Initially, getting used to a rangefinder was difficult, but I loved the way the whole process slowed me down. I was taking more time with my portraits and working on my compositions like never before. I really connected with the camera and, in a way, the process was almost like starting photography all over again, which was very exciting. Additionally, the images that were coming straight from the camera were stunning if not somewhat magical. The colour rendering with the M-E and the Summilux is nothing short of perfection. I rarely do any work to my images in post, apart from slight adjustments with the exposure/levels, because in most cases they are perfect as they are. Strange as it sounds, it was almost as if the Leica interprets exactly what I see. In addition I never expected to get such a positive reaction to the camera from the people I photographed - the camera actually helped in breaking down the barrier between me and the person I was photographing.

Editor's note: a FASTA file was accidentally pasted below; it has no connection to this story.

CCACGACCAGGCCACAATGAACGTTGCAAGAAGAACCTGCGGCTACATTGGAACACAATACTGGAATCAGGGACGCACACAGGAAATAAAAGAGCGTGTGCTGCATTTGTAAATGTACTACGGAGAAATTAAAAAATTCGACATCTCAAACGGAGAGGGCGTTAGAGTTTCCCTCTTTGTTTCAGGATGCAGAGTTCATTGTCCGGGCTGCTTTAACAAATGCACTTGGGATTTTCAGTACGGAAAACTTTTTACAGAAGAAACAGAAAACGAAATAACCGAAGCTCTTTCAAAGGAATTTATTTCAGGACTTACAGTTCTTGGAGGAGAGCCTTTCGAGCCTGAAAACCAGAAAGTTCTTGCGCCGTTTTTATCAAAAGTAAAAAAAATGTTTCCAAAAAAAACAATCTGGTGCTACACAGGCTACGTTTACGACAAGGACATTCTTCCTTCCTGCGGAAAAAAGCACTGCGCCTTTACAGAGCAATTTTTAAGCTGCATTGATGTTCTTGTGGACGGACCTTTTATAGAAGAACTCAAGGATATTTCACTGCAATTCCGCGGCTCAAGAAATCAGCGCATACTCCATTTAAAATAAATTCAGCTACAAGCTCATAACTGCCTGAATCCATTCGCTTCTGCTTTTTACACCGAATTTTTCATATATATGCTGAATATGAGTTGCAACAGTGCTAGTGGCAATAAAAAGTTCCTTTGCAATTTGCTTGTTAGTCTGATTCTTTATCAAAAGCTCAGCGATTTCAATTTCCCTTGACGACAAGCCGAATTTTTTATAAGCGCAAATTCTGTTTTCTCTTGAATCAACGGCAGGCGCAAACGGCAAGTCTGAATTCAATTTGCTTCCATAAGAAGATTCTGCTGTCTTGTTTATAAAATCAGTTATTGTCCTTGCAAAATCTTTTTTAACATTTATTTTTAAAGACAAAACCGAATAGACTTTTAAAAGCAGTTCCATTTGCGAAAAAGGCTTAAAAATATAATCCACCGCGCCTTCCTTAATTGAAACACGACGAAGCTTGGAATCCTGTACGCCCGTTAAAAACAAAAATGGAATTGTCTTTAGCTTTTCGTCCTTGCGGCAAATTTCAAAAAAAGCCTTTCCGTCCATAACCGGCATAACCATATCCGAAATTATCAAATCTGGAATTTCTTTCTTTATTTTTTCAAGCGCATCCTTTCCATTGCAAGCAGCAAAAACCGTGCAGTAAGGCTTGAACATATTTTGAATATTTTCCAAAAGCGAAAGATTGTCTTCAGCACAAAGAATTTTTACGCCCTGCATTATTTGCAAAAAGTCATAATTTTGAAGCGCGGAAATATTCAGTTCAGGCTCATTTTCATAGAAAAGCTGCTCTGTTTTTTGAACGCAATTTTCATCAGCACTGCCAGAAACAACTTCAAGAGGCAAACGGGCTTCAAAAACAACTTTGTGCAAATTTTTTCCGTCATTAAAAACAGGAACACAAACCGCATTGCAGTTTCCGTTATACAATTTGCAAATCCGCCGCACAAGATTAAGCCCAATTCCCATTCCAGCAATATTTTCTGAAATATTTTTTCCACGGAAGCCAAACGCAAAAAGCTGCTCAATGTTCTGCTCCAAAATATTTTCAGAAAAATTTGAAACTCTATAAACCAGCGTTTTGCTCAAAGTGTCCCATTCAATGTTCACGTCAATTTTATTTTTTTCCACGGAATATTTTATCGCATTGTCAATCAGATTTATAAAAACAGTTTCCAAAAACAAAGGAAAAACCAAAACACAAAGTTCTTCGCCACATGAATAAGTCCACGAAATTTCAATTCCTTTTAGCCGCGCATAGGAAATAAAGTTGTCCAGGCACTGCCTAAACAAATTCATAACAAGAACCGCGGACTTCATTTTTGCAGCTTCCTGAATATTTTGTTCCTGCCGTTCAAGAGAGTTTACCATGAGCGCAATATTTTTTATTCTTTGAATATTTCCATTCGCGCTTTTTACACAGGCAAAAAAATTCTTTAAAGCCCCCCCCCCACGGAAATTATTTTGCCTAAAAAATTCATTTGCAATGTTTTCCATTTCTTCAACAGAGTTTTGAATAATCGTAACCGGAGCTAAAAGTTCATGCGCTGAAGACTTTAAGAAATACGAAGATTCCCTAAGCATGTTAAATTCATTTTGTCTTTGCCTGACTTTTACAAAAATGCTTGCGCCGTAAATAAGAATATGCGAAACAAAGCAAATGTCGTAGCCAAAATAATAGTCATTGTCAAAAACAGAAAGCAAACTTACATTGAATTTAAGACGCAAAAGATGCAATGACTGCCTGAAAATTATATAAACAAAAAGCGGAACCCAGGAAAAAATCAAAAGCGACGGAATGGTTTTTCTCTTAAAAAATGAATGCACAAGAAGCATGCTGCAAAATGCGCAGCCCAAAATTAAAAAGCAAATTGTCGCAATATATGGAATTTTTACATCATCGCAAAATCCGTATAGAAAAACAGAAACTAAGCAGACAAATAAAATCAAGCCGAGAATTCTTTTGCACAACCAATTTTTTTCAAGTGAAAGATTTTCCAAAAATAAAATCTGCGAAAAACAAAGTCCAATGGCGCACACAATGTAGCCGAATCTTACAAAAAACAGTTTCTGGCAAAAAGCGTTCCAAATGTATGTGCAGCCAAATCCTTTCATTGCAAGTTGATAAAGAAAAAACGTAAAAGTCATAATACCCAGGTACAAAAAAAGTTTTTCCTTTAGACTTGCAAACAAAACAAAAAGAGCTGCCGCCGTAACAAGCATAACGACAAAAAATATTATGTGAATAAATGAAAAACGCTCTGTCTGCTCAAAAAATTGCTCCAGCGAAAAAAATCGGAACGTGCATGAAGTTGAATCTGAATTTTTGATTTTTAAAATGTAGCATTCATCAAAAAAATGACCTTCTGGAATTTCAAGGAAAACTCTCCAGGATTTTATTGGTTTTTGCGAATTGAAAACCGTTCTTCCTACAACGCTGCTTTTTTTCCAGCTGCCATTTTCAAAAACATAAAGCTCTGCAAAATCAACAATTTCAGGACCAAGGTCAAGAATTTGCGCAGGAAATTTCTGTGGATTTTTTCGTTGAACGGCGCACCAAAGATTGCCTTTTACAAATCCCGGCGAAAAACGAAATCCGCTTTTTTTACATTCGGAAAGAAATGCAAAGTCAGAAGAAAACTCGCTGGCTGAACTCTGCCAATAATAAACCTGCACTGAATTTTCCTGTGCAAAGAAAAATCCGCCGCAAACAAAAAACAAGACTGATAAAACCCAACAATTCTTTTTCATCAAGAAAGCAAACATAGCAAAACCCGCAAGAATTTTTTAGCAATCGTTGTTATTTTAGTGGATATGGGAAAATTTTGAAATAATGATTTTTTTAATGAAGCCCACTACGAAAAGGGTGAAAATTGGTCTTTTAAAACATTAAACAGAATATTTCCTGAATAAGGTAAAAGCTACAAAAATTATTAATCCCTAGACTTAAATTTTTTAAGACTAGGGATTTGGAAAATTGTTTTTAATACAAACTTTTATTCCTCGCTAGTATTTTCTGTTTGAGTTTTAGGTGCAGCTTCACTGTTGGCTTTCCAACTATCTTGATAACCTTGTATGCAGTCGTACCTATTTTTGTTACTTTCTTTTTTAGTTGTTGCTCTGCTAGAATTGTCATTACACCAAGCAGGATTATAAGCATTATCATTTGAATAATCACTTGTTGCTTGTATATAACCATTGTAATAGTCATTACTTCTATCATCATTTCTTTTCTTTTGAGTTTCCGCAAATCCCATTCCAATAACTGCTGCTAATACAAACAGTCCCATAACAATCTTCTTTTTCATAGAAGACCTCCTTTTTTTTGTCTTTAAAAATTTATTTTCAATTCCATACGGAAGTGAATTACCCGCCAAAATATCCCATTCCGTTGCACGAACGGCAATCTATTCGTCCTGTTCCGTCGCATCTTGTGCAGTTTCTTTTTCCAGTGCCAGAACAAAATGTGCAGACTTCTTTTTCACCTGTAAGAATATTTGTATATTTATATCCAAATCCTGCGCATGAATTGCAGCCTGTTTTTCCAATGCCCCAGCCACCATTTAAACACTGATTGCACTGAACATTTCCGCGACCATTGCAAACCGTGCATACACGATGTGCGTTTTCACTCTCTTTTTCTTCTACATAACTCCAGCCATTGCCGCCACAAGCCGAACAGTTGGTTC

I feel the 50mm is the best lens for taking street portraits, because it allows me to get close and converse with my subjects with very little space between us. Because I’m often working in very low light, and since I never use artificial lighting, the Leica Summilux 50mm f/1.4 is the perfect lens for me. The wide aperture allows me to knock out the backgrounds with a very sharp focus on my subject’s eyes (the focal point of most of my portraits). I’ve been using the Leica M-E camera and the Leica Summilux 50mm f/1.4 lens for over a year now, and the switch to Leica has completely changed my approach to photography.

Peter Zelewski

Born in Detroit in 1964, the graphic designer-photographer today lives and works in London. His work has been published in Professional Photographer Magazine, Photography Monthly Magazine, La Repubblica, and The Guardian among others. Exhibition: The People of Soho at the Freud Gallery London (May 2013).